Breaking: Phil Coulter is coming to the Cathedral, Thurles for a unique celebration of his music

Noel Dundon

Reporter:

Noel Dundon

Email:

nd@tipperarystar.ie

Phil Coulter set for Leixlip Tanzanian fundraiser

Phil Coulter is coming to the Cathedral of the Assumption, Thurles.

The internationally renowned singer, songwriter and pianist is looking forward to the unique ambiance of the Cathedral of the Assumption.

Internationally renowned singer, songwriter and pianist Phil Coulter will throw open the doors of the magnificent Cathedral of the Assumption in Thurles for a first-of-its-kind celebration of his music in the principle Church of the Archdiocese of Cashel and Emly on Friday September 28th.
The Derry born artist has amassed 23 platinum discs, 39 gold discs, 52 silver discs, two Grand Prix Eurovision awards; five Ivor Novello Awards, which includes Songwriter of the Year; three American Society of Composers, Authors and Publishers awards; a Grammy Nomination; a Meteor Award, a National Entertainment Award and a Rose d'or d'Antibes. He is one of the biggest record sellers in Ireland and he is really looking forward to coming to Thurles to play in the recently refurbished and stunning Cathedral.
Of course having played in such places as Carnegie Hall and the White House in the US, the Cathedral of the Assumption will not be a majorly daunting challenge for Phil Coulter who has many hit inspirational and indeed spiritual songs to his name across a number of genres including classical, pop, rock, folk and traditional music. He has also had considerable success in the Eurovision Song Contest with Cliff Richards 'Congratulations' being one of his big hits, as well as 'Puppet on a String' for Sandie Shaw which was the 1967 winner.
Having been associated with groups such as Planxty, Celtic Woman, Joe Dolan, Bay City Rollers, Sinead O'Connor, the Dubliners, Boyzone and many more, in 1995, the Irish Rugby Football Union commissioned him to write a politically neutral anthem for the Ireland national rugby union team, which represents both Northern Ireland and the Republic of Ireland. The result was "Ireland's Call", which is played alongside, and in some cases instead of, "Amhrán na bhFiann". As well as being used by both the Ireland national rugby union team and the junior national teams, "Ireland's Call" has since also been adopted by the Ireland's national hockey, cricket and rugby league with world renown singing group Celtic Thunder taking it on as one of their leading anthems.


However, though performed on an international scale all the time, this would not be regarded as Phil's best known song. Without a doubt The Town I Loved So Well would be his best known hit while Scorn Not His Simplcity would be up there also, having been performed in the past with such feeling by the late Luke Kelly of the Dubliners – the song was written in memory of Phils Down's Syndrome son who died aged four, and is performed with great emotion by the author also.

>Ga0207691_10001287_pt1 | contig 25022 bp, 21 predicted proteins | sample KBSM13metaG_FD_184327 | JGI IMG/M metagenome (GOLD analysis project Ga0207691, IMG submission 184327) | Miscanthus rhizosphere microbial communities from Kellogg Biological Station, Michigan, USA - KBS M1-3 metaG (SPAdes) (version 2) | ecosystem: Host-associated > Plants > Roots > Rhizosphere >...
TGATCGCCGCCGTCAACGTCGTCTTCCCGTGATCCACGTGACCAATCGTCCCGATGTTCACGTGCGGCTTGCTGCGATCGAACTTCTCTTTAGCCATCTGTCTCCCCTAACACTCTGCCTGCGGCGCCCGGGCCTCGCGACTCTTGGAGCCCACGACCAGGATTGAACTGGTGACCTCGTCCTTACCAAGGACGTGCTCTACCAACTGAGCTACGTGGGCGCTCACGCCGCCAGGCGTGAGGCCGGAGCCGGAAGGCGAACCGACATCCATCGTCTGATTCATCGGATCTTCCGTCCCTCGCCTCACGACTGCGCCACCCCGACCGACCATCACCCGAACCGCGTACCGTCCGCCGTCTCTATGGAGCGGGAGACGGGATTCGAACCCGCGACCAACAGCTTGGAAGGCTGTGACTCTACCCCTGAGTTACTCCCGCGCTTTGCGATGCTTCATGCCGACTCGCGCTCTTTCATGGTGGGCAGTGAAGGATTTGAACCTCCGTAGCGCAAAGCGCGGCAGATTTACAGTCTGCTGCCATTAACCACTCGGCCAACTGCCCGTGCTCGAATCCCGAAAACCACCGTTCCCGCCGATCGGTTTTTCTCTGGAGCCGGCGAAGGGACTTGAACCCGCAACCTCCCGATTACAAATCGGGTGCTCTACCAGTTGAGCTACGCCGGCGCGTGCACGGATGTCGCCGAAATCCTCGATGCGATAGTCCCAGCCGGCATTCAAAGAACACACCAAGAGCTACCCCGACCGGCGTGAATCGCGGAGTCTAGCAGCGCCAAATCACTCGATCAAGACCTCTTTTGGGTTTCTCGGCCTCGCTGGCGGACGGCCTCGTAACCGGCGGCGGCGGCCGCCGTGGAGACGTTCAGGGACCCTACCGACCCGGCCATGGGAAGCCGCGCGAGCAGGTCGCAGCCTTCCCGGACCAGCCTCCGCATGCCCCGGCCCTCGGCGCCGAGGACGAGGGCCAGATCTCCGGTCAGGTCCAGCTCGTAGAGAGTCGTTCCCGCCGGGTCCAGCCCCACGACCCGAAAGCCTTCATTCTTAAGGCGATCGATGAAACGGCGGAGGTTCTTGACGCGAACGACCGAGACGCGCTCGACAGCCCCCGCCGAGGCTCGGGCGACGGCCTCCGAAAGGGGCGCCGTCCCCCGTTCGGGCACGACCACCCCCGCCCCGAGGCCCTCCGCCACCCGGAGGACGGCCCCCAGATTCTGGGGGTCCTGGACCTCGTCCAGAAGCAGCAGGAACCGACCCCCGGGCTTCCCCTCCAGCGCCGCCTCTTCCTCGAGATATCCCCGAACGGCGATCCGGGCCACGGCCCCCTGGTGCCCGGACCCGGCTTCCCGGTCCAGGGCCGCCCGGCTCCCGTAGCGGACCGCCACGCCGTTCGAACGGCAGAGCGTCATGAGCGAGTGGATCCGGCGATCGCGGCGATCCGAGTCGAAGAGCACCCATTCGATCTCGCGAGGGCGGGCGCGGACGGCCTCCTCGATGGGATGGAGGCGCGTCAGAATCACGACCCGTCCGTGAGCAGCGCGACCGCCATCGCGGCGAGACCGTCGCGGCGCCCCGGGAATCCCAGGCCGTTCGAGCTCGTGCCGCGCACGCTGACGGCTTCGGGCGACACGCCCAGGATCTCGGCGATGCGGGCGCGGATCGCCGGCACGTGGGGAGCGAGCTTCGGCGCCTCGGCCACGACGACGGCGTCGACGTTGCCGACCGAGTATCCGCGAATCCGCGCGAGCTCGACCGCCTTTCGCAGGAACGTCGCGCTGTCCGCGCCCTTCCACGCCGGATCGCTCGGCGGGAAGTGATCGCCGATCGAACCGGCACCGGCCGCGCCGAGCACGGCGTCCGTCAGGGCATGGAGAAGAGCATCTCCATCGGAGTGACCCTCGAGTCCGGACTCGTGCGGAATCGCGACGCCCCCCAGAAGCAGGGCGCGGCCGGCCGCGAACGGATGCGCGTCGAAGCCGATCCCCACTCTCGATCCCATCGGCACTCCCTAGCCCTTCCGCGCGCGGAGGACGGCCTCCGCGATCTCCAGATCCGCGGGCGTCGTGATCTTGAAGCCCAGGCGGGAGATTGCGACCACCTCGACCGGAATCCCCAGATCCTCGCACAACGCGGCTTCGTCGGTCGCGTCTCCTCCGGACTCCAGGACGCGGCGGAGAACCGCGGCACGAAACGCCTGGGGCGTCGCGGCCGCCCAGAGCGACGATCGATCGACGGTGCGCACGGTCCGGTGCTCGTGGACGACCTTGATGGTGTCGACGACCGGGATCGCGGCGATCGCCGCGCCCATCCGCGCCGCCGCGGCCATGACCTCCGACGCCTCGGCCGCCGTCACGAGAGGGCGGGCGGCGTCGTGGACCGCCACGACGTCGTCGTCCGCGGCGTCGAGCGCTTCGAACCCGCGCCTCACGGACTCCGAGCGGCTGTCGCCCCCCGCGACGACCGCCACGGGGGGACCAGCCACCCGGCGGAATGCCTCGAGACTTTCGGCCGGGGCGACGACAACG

Of course the purpose of the concert in the sacred space that is the Cathedral of the Assumption, is to kickstart a fundraising initiative for the replacement of the roof of the building. When the Cathedral was refurbished some years ago it was decided that the roof was still in decent condition and did not need major attention at the time. However, it was acknowledged that a decade or so would see the building requiring attention again and now the time has come to replace the entire roof in order to sustain the Cathedral into the future.
Its great history goes back to 1857 when Archbishop Patrick Leahy revealed his plan to replace the 'Big Chapel' which had been used as parish church in Thurles, with as Archbishop Bray explained "a cathedral worthy of the Archdiocese of Cashel and Emly"
Work commenced in 1865, and the impressive Romanesque Revival architecture building, with its façade modelled on that of Pisa Cathedral, in Italy, was consecrated by Archbishop Thomas Croke on 21 June 1879.
The architect was J.J McCarthy; Barry McMullen was the main builder. J.C. Ashlin was responsible for the enclosing walls, railings and much of the finished work. The building has many architectural features, including an impressive and famous rose window, a baptistery, and its most important possession is a tabernacle of Giacomo della Porta, a pupil of Michelangelo.
Archbishop Kieran O'Reilly, Archbishop of Cashel and Emly and Rev Fr James Purcell, PP Thurles, are throwing open the doors of the Cathedral to all with a warm welcome for everyone who wishes to come and sit and listen to the magical musical maestro in full flow. How special it will be to hear the piano reverberating throughout the ecoustically wonderful building – it promises to be a moving, spiritual experience, and you can be there. Tickets are available in the Parish Centre, Cathedral Street and Bookworm, Liberty Square. Ticket donation is €35.00.